What Cult of the Founder CEO?

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Virtually every time VCs talk about how they identify groundbreaking startups, they mention the formative role of a powerful founder-CEO. And looking at the history of famously successful startups of the last several decades — from Apple to Microsoft to Oracle to Facebook — it seems clear they have a point.

Yet looking at the recent spate of IPO filings from high-profile, venture-funded companies like Pandora, LinkedIn and Homeaway, the trend actually seems to be one of smaller ownership stakes for founders and, in some cases, reduced leadership roles. Overall, it seems like VC stakes are bigger and founders have already parted with the bulk of their holdings, either through secondary transactions or the dilutive effects of multiple funding rounds.

At music streaming site Pandora, for instance, the company’s famously persistent founder, Tim Westergren — who stuck with the dot-com bubble-era company for years without pay — owns a whopping 2.39% of the company. (Westergren is the company’s chief strategy officer.) Pandora CEO Joe Kennedy is hardly more vested, with 2.71% of the shares.

VCs are the biggest shareholders at Pandora, with Crosslink Capital, Walden Venture Capital, Greylock Partners and Labrador Ventures collectively holding 64% of shares.

At LinkedIn, founder Reid Hoffman and his wife, Michelle Yee, own a sizeable 21.3% of the company. But Hoffman, now a partner at Greylock, is no longer CEO. That post is now held by former Yahoo executive Jeff Weiner, with Hoffman serving as executive chairman.

Meanwhile, at vacation rental site HomeAway, co-founder and CEO Brian Sharples holds a 3% stake, while co-founder and Chief Strategy Officer Carl Shepherd has just under 1 percent. In contrast, HomeAway’s five largest venture backers own 74% of the company.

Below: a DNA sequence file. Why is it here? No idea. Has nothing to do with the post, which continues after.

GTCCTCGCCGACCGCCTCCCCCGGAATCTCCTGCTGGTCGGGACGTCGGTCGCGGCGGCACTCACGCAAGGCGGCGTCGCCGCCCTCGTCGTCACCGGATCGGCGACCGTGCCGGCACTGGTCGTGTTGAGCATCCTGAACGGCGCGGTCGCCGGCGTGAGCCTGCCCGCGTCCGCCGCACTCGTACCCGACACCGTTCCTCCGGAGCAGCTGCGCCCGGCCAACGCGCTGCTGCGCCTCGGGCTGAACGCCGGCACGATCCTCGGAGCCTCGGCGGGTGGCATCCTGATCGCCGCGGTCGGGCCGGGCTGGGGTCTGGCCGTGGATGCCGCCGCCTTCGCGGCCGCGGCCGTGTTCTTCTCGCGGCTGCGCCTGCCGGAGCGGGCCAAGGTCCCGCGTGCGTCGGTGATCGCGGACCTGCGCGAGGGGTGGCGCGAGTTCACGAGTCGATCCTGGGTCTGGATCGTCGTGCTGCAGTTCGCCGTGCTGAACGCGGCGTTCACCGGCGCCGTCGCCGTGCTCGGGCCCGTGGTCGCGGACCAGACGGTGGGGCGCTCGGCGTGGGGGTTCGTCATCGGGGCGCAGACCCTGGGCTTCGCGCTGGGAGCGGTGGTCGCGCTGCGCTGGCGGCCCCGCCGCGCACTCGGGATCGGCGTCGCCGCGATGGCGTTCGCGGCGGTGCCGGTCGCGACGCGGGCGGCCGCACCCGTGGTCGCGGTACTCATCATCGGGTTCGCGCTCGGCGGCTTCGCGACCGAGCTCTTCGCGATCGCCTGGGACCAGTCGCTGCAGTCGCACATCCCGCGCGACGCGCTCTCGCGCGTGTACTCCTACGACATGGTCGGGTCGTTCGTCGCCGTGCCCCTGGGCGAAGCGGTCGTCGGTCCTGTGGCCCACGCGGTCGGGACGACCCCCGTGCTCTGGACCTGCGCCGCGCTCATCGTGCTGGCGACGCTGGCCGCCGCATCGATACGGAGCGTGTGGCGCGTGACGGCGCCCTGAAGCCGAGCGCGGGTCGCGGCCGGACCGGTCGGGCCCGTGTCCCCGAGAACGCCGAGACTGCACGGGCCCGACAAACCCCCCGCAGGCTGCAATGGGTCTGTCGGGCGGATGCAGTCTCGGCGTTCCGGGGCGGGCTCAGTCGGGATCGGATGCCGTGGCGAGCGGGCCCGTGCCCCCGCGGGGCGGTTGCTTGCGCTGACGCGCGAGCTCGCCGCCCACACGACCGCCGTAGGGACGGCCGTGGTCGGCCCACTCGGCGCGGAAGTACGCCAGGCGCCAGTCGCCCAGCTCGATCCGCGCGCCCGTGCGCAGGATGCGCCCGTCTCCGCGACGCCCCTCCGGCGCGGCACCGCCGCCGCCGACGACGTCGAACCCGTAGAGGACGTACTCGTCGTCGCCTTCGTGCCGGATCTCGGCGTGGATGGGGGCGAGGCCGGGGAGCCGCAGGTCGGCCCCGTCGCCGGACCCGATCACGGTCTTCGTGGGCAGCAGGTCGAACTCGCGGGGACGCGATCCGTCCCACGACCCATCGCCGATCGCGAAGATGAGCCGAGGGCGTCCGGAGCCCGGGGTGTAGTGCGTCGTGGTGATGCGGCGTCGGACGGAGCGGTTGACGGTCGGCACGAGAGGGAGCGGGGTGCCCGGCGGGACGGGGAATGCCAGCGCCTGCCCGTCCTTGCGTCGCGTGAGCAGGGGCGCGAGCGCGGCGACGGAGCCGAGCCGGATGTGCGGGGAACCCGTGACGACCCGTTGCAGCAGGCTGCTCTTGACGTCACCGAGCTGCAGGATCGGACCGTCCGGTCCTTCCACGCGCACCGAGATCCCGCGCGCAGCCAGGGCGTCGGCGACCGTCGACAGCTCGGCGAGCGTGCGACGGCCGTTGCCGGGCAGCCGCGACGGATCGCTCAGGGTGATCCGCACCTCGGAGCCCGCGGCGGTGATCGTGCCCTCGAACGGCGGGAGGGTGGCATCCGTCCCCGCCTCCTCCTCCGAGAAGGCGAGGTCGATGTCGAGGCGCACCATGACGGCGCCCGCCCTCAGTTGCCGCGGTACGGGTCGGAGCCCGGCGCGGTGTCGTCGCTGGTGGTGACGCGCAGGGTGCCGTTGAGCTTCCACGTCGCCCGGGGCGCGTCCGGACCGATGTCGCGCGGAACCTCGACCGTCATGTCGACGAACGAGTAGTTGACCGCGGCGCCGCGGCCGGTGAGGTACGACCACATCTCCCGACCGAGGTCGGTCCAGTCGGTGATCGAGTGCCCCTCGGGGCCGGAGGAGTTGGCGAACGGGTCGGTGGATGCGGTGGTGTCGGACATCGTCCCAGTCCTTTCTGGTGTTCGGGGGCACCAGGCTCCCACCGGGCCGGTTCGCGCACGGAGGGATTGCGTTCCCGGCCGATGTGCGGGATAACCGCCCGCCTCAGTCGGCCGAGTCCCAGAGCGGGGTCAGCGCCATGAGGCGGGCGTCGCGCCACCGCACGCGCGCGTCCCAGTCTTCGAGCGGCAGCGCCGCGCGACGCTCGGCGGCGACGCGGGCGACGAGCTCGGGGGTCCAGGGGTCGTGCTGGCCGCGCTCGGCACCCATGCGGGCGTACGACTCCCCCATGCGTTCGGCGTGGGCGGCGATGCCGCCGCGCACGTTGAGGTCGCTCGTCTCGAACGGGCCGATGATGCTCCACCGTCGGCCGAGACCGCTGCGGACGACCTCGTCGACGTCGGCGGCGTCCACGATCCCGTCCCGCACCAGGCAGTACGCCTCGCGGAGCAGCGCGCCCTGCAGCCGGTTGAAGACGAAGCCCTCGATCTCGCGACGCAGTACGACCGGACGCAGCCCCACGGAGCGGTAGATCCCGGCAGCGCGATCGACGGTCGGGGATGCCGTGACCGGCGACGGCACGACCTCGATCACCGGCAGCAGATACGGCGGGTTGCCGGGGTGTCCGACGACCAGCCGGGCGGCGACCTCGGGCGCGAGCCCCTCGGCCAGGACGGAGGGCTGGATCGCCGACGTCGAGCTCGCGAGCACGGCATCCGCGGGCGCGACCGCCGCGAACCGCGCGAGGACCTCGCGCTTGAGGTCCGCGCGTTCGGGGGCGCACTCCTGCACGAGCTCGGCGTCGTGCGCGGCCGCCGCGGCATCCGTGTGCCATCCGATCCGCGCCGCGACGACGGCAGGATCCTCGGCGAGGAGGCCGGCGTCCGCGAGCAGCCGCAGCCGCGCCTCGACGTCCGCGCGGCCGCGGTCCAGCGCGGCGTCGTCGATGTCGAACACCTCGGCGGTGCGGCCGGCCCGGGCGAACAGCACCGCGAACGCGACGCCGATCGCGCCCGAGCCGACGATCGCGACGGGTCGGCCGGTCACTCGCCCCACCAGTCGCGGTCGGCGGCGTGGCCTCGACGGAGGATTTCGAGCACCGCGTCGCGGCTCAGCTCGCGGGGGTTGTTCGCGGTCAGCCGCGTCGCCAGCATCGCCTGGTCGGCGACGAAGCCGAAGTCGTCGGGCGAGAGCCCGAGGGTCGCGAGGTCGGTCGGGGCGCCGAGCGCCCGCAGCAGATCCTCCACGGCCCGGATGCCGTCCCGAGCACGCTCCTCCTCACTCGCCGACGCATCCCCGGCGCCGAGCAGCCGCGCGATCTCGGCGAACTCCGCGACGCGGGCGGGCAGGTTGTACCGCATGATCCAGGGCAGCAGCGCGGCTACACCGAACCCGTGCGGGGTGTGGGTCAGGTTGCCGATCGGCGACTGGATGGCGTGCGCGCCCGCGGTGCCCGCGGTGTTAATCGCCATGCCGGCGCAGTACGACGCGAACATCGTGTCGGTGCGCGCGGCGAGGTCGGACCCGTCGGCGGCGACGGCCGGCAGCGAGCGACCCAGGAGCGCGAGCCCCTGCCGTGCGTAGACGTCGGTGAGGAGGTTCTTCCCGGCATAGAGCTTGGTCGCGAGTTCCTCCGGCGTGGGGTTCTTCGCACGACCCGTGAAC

That’s not exactly surprising, given that Sharples started HomeAway as an entrepreneur-in-residence at Austin Ventures. The strategy for building the site was also quite capital intensive, and HomeAway raised hundreds of millions of dollars since 2005, largely to fund acquisitions of vacation rental businesses.

Still, it’s a notably smaller founders’ stake than another heavily funded recent entrant to the IPO pipeline — algae-based biofuel and products developer Solazyme. The company’s co-founders — Jonathan Wolfson, currently CEO, and Harrison Dillon, CTO — each have a 9.7% stake. Solazyme, meanwhile, has raised $131 million in venture funding, according to Thomson Reuters (publisher of this blog).

But while comparatively larger, those stakes are still much smaller than some enjoyed by famous founders of IPOs past. For instance, when Google went public in 2004, Sergey Brin and Larry Page each owned 16% of the company, with CEO Eric Schmidt holding another 6.1%. And Steve Jobs reportedly had a 15% stake in Apple at the time of its 1980 IPO.

Probably the most famous case of a tech founder with an outsized post-IPO stake is Bill Gates, who owned 46% of Microsoft when the company went public, shortly after his 30th birthday, in 1986.

Are these smaller founder-CEO stakes problematic? Take our survey and let us know what you think.